- Losing weight may decrease the number of apnea spells during the night
Continuous positive airway pressure (CPAP) is now the first treatment for obstructive sleep apnea in most people. CPAP is delivered by a machine with a tight-fitting face mask.
Many patients have a hard time sleeping with CPAP therapy. Good follow-up and support from a sleep center can often help overcome any problems in using CPAP. For information on this treatment, see: CPAP.
Some patients may need dental devices inserted into the mouth at night to keep the jaw forward.
Surgery may be an option in some cases. This may involve:
- Uvulopalatopharyngoplasty (UPPP) -- to remove excess tissue at the back of the throat. This surgery has not been proven to completely clear up sleep apnea. Long-term side effects are also possible.
- More invasive surgeries -- to correct problems with the face structures in rare cases when patients have severe sleep apnea and treatment has not helped
- Tracheostomy -- to create an opening in the windpipe to bypass the blocked airway if there are physical problems (rarely done)
Surgery to remove the tonsils and adenoids often cures the condition in children. It does not seem to help most adults.
People with poorly treated sleep apnea often have:
- An increase in anxiety and depression
- A loss of interest in sex
- Poor performance at work or school
Because of daytime sleepiness, people with sleep apnea have an increased risk of:
- Motor vehicle accidents from driving while sleepy
- Industrial accidents from falling asleep on the job
With treatment, the symptoms and problems of sleep apnea should be totally corrected.
Untreated obstructive sleep apnea may lead to or worsen heart disease, including:
When to Contact a Medical Professional
Call your health care provider if:
- You have excessive daytime sleepiness
- You or your family notice symptoms of obstructive sleep apnea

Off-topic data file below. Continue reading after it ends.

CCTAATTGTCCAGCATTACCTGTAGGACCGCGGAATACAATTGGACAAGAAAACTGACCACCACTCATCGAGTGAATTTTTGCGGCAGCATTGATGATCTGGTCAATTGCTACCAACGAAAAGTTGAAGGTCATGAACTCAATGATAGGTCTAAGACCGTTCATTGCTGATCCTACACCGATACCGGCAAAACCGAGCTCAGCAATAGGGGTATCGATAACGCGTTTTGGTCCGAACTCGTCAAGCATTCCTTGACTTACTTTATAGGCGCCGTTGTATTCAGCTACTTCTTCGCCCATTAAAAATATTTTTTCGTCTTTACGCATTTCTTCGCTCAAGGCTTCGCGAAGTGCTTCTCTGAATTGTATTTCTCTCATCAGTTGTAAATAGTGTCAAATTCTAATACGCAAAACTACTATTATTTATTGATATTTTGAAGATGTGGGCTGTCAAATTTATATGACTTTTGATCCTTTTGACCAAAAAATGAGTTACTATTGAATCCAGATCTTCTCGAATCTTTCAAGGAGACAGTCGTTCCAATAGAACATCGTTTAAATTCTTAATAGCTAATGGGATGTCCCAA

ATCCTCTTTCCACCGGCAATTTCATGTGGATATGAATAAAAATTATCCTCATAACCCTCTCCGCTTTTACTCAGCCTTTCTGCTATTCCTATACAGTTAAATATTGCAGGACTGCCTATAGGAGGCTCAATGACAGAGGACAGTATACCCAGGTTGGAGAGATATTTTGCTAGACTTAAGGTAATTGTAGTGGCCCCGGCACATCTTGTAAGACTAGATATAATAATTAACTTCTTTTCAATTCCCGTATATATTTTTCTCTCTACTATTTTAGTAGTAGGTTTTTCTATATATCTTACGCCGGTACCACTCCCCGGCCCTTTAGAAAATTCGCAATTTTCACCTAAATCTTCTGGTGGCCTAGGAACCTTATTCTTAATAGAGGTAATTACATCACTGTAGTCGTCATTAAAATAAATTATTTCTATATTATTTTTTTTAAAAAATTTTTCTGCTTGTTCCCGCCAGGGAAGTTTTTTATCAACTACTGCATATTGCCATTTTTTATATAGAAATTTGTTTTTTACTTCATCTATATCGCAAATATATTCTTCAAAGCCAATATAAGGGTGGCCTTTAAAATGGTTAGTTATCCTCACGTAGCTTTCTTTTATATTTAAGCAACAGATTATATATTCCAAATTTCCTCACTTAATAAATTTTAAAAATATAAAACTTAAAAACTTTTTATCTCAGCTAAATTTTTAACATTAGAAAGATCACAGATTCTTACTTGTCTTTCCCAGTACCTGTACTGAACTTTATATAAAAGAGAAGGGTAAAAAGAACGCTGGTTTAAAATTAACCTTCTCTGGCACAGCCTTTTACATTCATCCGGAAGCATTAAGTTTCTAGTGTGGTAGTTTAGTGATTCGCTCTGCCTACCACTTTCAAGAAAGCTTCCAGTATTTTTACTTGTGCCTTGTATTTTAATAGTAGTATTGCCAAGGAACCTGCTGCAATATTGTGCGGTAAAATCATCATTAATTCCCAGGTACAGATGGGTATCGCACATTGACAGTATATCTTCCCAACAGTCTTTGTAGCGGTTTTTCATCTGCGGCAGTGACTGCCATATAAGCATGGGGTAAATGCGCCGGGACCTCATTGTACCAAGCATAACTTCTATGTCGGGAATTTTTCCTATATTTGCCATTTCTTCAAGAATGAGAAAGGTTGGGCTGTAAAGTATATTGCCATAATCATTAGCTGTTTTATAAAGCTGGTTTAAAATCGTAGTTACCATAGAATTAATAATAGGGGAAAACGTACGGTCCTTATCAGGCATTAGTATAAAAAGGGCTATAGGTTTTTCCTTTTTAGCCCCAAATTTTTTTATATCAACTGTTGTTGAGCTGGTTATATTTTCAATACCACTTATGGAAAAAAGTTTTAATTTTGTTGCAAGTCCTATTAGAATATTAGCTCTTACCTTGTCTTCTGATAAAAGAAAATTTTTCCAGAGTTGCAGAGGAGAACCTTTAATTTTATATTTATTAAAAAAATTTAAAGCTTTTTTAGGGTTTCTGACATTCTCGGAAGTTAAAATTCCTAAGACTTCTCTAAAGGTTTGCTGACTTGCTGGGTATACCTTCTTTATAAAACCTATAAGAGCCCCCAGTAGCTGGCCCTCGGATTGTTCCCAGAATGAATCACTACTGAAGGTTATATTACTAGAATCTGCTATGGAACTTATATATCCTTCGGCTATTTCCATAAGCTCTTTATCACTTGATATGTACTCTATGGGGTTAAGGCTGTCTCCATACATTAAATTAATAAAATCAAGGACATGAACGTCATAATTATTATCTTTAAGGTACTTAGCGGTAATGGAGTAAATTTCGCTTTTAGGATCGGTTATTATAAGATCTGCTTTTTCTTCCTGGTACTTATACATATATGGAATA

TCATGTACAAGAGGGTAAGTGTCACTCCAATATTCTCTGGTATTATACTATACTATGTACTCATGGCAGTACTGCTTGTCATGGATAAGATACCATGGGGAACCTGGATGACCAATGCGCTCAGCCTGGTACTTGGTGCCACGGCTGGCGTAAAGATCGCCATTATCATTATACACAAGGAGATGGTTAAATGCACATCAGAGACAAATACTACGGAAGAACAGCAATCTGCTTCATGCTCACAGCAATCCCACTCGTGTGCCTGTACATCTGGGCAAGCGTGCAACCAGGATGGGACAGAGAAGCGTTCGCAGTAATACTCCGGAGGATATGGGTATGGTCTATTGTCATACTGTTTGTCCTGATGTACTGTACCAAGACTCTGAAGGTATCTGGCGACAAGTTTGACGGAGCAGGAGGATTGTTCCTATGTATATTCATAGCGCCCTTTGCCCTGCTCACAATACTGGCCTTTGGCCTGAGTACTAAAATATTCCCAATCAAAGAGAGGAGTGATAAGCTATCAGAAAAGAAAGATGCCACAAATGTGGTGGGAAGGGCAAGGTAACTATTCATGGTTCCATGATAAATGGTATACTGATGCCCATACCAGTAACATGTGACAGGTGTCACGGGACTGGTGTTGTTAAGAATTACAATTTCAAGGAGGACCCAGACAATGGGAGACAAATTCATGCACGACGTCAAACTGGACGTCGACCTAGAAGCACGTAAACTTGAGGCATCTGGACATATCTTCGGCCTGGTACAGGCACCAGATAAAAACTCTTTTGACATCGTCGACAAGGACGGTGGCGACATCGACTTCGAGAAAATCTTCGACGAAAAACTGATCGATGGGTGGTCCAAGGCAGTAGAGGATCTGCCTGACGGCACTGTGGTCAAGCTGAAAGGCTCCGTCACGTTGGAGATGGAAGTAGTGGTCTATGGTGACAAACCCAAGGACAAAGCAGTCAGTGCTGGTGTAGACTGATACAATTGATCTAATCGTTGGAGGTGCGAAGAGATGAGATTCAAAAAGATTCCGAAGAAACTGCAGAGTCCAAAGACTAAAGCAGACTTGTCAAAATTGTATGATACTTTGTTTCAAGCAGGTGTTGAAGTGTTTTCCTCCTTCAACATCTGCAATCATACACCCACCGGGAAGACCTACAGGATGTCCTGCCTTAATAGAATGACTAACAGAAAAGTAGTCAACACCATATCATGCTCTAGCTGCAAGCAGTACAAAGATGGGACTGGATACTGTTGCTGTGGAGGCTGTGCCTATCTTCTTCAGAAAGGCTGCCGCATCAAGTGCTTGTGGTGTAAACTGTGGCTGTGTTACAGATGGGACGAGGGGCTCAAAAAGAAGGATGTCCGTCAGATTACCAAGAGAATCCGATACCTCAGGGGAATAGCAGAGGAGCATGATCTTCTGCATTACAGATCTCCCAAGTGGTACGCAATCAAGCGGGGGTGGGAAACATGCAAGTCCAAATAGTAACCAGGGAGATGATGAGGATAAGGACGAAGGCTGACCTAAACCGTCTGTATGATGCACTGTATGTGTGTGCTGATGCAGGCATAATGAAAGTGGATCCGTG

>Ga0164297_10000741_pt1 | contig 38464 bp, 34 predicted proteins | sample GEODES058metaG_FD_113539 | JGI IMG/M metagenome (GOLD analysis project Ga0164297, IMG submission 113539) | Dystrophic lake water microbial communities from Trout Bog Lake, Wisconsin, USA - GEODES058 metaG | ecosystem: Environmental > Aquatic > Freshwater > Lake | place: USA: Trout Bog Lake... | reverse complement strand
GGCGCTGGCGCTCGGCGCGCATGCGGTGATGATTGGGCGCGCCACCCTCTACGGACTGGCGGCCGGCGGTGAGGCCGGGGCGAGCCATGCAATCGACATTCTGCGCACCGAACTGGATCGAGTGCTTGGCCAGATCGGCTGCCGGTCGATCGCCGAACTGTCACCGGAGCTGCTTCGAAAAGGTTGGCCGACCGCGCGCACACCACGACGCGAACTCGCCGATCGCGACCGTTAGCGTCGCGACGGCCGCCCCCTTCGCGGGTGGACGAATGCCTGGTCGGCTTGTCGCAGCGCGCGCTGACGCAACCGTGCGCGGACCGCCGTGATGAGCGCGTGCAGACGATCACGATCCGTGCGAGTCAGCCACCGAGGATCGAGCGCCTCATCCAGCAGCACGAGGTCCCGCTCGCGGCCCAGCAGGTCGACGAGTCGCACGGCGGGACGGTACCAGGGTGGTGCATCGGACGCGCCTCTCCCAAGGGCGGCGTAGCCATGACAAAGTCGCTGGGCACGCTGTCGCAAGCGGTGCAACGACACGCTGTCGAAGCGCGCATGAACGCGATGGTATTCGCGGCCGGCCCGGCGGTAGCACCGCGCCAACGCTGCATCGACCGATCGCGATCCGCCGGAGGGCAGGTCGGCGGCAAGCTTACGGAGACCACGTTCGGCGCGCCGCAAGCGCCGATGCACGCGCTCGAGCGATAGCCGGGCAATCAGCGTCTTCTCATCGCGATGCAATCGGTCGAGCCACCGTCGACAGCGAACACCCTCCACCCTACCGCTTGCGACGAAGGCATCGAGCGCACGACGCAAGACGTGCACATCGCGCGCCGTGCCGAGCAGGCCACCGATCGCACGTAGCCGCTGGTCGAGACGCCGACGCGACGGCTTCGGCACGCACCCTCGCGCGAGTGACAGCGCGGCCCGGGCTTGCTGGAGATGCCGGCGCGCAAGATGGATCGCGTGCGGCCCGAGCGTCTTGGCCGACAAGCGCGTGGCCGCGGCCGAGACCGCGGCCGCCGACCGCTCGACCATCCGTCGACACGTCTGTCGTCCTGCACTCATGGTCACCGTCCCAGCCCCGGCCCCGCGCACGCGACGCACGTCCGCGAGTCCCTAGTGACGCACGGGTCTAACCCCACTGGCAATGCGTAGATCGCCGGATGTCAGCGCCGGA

- You have this condition, and symptoms do not improve with treatment or new symptoms develop
Kasai T, Bradley TD. Obstructive sleep apnea and heart failure: pathophysiologic and therapeutic implications. J Am Coll Cardiol. 2011;57:119-127.
McArdle N, Singh B, Murphy M, et al. Continuous positive airway pressure titration for obstructive sleep apnoea: automatic versus manual titration. Thorax. 2010;65:606-611.
Tomfohr LM, Ancoli-Israel S, Loredo JS, Dimsdale JE. Effects of continuous positive airway pressure on fatigue and sleepiness in patients with obstructive sleep apnea: data from a randomized controlled trila. Sleep. 2011;34:121-126.
Epstein LJ, Kristo D, Strollo PJ Jr., et al. Adult Obstructive Sleep Apnea Task Force of the American Academy of Sleep Medicine: clinical guideline for the evaluation, management, and long-term care of obstructive sleep apnea in adults. J Clin Sleep Med. 2009;5:263-276.
Patil SP, Schneider H, Schwartz AR, Smith PL. Adult obstructive sleep apnea: pathophysiology and diagnosis. Chest. 2007;132:325-337.
Aurora RN, Casey KR, Kristo D, et al. Practice parameters for the surgical modifications of the upper airway for obstructive sleep apnea in adults. Sleep. 2010;33:1408-1413.
Review Date: 7/31/2011
Reviewed By: Denis Hadjiliadis, MD, Assistant Professor of Medicine, Division of Pulmonary, Allergy and Critical Care, University of Pennsylvania, Philadelphia, PA. Also reviewed by David Zieve, MD, MHA, Medical Director, A.D.A.M., Inc.